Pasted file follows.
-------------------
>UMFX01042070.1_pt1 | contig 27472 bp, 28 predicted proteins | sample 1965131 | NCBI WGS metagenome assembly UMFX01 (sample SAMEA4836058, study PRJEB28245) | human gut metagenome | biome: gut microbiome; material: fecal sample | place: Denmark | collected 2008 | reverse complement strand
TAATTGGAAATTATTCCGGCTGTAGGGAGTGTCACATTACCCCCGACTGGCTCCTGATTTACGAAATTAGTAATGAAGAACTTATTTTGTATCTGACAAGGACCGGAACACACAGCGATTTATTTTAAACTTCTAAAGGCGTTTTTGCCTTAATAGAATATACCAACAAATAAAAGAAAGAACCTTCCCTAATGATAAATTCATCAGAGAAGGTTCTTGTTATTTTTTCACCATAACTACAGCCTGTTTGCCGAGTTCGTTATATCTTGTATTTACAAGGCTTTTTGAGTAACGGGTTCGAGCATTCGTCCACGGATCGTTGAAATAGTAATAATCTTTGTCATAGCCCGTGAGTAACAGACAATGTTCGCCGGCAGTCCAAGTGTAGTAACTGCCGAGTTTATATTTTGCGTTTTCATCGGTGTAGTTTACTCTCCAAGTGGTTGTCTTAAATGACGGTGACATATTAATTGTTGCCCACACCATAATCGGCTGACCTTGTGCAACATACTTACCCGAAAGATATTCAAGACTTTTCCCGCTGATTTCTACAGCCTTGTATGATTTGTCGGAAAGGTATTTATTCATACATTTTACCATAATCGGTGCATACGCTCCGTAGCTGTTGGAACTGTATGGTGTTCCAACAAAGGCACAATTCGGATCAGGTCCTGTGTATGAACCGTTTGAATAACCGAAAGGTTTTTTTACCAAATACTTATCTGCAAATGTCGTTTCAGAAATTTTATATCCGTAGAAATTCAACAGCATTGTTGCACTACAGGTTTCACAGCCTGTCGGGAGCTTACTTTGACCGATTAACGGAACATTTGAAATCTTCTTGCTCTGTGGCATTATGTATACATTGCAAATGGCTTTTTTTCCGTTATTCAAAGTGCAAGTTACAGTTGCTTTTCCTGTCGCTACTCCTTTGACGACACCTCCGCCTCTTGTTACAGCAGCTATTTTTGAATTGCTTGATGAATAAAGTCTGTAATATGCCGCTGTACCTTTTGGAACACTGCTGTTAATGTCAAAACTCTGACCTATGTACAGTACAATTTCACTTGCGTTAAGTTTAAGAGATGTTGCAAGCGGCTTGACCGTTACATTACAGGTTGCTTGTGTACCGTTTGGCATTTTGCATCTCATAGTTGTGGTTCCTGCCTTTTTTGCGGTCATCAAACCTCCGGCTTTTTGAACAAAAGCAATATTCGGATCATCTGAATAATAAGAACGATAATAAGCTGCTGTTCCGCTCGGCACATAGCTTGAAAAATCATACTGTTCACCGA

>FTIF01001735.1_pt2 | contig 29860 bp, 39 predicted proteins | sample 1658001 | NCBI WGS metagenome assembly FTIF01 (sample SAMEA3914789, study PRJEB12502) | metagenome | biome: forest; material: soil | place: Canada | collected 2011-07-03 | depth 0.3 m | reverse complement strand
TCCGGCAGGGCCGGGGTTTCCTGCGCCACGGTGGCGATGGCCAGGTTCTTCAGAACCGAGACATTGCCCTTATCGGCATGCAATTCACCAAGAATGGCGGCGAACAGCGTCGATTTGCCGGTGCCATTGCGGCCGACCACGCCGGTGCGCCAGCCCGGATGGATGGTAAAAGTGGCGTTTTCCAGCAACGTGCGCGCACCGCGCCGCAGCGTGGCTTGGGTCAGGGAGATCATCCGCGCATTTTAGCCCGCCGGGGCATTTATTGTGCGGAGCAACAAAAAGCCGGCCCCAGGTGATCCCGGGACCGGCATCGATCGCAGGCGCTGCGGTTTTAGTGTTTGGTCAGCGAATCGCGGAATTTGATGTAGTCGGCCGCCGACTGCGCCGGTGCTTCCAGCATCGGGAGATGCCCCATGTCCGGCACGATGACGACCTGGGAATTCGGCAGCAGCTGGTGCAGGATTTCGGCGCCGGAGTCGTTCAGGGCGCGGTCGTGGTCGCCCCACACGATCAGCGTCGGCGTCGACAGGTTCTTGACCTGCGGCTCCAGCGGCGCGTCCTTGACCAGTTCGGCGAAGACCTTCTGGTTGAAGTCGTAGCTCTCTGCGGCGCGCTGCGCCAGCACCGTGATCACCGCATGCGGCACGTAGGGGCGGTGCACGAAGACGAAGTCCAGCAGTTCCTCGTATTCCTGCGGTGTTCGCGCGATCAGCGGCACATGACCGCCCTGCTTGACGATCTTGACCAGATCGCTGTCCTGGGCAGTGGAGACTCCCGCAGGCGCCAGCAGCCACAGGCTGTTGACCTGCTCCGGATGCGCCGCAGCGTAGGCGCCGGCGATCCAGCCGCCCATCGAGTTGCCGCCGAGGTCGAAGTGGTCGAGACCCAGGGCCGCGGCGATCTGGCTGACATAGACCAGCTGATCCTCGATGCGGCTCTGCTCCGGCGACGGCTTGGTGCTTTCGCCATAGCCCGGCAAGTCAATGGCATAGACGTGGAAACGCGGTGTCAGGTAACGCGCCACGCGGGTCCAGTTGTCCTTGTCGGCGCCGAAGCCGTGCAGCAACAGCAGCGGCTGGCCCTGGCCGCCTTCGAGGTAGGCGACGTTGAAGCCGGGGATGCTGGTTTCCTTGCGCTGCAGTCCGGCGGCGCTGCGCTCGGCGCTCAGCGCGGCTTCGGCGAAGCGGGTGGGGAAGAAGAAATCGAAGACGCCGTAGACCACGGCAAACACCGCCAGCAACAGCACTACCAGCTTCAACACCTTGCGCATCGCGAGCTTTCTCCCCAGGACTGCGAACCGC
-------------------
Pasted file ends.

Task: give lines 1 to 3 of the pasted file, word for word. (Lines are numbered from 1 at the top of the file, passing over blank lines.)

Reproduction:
>UMFX01042070.1_pt1 | contig 27472 bp, 28 predicted proteins | sample 1965131 | NCBI WGS metagenome assembly UMFX01 (sample SAMEA4836058, study PRJEB28245) | human gut metagenome | biome: gut microbiome; material: fecal sample | place: Denmark | collected 2008 | reverse complement strand
TAATTGGAAATTATTCCGGCTGTAGGGAGTGTCACATTACCCCCGACTGGCTCCTGATTTACGAAATTAGTAATGAAGAACTTATTTTGTATCTGACAAGGACCGGAACACACAGCGATTTATTTTAAACTTCTAAAGGCGTTTTTGCCTTAATAGAATATACCAACAAATAAAAGAAAGAACCTTCCCTAATGATAAATTCATCAGAGAAGGTTCTTGTTATTTTTTCACCATAACTACAGCCTGTTTGCCGAGTTCGTTATATCTTGTATTTACAAGGCTTTTTGAGTAACGGGTTCGAGCATTCGTCCACGGATCGTTGAAATAGTAATAATCTTTGTCATAGCCCGTGAGTAACAGACAATGTTCGCCGGCAGTCCAAGTGTAGTAACTGCCGAGTTTATATTTTGCGTTTTCATCGGTGTAGTTTACTCTCCAAGTGGTTGTCTTAAATGACGGTGACATATTAATTGTTGCCCACACCATAATCGGCTGACCTTGTGCAACATACTTACCCGAAAGATATTCAAGACTTTTCCCGCTGATTTCTACAGCCTTGTATGATTTGTCGGAAAGGTATTTATTCATACATTTTACCATAATCGGTGCATACGCTCCGTAGCTGTTGGAACTGTATGGTGTTCCAACAAAGGCACAATTCGGATCAGGTCCTGTGTATGAACCGTTTGAATAACCGAAAGGTTTTTTTACCAAATACTTATCTGCAAATGTCGTTTCAGAAATTTTATATCCGTAGAAATTCAACAGCATTGTTGCACTACAGGTTTCACAGCCTGTCGGGAGCTTACTTTGACCGATTAACGGAACATTTGAAATCTTCTTGCTCTGTGGCATTATGTATACATTGCAAATGGCTTTTTTTCCGTTATTCAAAGTGCAAGTTACAGTTGCTTTTCCTGTCGCTACTCCTTTGACGACACCTCCGCCTCTTGTTACAGCAGCTATTTTTGAATTGCTTGATGAATAAAGTCTGTAATATGCCGCTGTACCTTTTGGAACACTGCTGTTAATGTCAAAACTCTGACCTATGTACAGTACAATTTCACTTGCGTTAAGTTTAAGAGATGTTGCAAGCGGCTTGACCGTTACATTACAGGTTGCTTGTGTACCGTTTGGCATTTTGCATCTCATAGTTGTGGTTCCTGCCTTTTTTGCGGTCATCAAACCTCCGGCTTTTTGAACAAAAGCAATATTCGGATCATCTGAATAATAAGAACGATAATAAGCTGCTGTTCCGCTCGGCACATAGCTTGAAAAATCATACTGTTCACCGA

>FTIF01001735.1_pt2 | contig 29860 bp, 39 predicted proteins | sample 1658001 | NCBI WGS metagenome assembly FTIF01 (sample SAMEA3914789, study PRJEB12502) | metagenome | biome: forest; material: soil | place: Canada | collected 2011-07-03 | depth 0.3 m | reverse complement strand